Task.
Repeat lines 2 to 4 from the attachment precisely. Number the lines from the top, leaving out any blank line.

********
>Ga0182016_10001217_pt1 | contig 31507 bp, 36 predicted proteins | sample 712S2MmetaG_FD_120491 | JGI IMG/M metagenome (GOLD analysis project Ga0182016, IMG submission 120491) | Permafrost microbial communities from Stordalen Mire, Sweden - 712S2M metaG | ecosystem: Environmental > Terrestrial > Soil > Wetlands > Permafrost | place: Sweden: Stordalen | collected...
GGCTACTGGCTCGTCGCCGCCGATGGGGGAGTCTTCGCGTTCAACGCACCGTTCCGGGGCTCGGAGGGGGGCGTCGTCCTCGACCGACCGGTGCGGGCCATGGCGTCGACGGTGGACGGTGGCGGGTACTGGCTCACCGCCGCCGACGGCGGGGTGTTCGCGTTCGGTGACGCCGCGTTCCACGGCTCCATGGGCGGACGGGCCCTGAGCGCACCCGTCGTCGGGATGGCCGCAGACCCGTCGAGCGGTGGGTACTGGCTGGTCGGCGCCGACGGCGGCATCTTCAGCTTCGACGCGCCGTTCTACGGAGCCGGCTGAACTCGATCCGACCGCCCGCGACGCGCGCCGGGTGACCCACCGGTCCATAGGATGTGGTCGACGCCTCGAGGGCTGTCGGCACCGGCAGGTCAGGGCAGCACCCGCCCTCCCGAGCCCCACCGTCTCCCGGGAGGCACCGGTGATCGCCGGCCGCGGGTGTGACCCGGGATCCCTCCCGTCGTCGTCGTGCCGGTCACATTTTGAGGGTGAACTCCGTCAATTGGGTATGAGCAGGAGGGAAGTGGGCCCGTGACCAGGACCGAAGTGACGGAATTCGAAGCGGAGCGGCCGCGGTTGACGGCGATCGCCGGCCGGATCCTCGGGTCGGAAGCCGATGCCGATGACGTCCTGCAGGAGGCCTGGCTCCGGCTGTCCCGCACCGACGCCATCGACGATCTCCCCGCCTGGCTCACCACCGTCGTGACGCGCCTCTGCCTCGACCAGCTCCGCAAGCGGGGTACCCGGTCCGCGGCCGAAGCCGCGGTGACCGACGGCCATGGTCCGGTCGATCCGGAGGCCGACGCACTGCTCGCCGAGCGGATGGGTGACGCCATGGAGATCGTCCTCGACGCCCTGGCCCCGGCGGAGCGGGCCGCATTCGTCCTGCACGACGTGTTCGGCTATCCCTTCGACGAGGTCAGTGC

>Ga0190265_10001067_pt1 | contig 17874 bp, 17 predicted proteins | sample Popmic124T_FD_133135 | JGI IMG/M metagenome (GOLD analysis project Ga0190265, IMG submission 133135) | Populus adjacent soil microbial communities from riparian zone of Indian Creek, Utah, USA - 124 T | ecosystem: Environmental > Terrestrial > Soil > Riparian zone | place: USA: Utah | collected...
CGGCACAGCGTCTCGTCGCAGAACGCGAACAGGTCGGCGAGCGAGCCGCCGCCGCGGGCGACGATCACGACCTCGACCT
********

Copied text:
GGCTACTGGCTCGTCGCCGCCGATGGGGGAGTCTTCGCGTTCAACGCACCGTTCCGGGGCTCGGAGGGGGGCGTCGTCCTCGACCGACCGGTGCGGGCCATGGCGTCGACGGTGGACGGTGGCGGGTACTGGCTCACCGCCGCCGACGGCGGGGTGTTCGCGTTCGGTGACGCCGCGTTCCACGGCTCCATGGGCGGACGGGCCCTGAGCGCACCCGTCGTCGGGATGGCCGCAGACCCGTCGAGCGGTGGGTACTGGCTGGTCGGCGCCGACGGCGGCATCTTCAGCTTCGACGCGCCGTTCTACGGAGCCGGCTGAACTCGATCCGACCGCCCGCGACGCGCGCCGGGTGACCCACCGGTCCATAGGATGTGGTCGACGCCTCGAGGGCTGTCGGCACCGGCAGGTCAGGGCAGCACCCGCCCTCCCGAGCCCCACCGTCTCCCGGGAGGCACCGGTGATCGCCGGCCGCGGGTGTGACCCGGGATCCCTCCCGTCGTCGTCGTGCCGGTCACATTTTGAGGGTGAACTCCGTCAATTGGGTATGAGCAGGAGGGAAGTGGGCCCGTGACCAGGACCGAAGTGACGGAATTCGAAGCGGAGCGGCCGCGGTTGACGGCGATCGCCGGCCGGATCCTCGGGTCGGAAGCCGATGCCGATGACGTCCTGCAGGAGGCCTGGCTCCGGCTGTCCCGCACCGACGCCATCGACGATCTCCCCGCCTGGCTCACCACCGTCGTGACGCGCCTCTGCCTCGACCAGCTCCGCAAGCGGGGTACCCGGTCCGCGGCCGAAGCCGCGGTGACCGACGGCCATGGTCCGGTCGATCCGGAGGCCGACGCACTGCTCGCCGAGCGGATGGGTGACGCCATGGAGATCGTCCTCGACGCCCTGGCCCCGGCGGAGCGGGCCGCATTCGTCCTGCACGACGTGTTCGGCTATCCCTTCGACGAGGTCAGTGC

>Ga0190265_10001067_pt1 | contig 17874 bp, 17 predicted proteins | sample Popmic124T_FD_133135 | JGI IMG/M metagenome (GOLD analysis project Ga0190265, IMG submission 133135) | Populus adjacent soil microbial communities from riparian zone of Indian Creek, Utah, USA - 124 T | ecosystem: Environmental > Terrestrial > Soil > Riparian zone | place: USA: Utah | collected...
CGGCACAGCGTCTCGTCGCAGAACGCGAACAGGTCGGCGAGCGAGCCGCCGCCGCGGGCGACGATCACGACCTCGACCT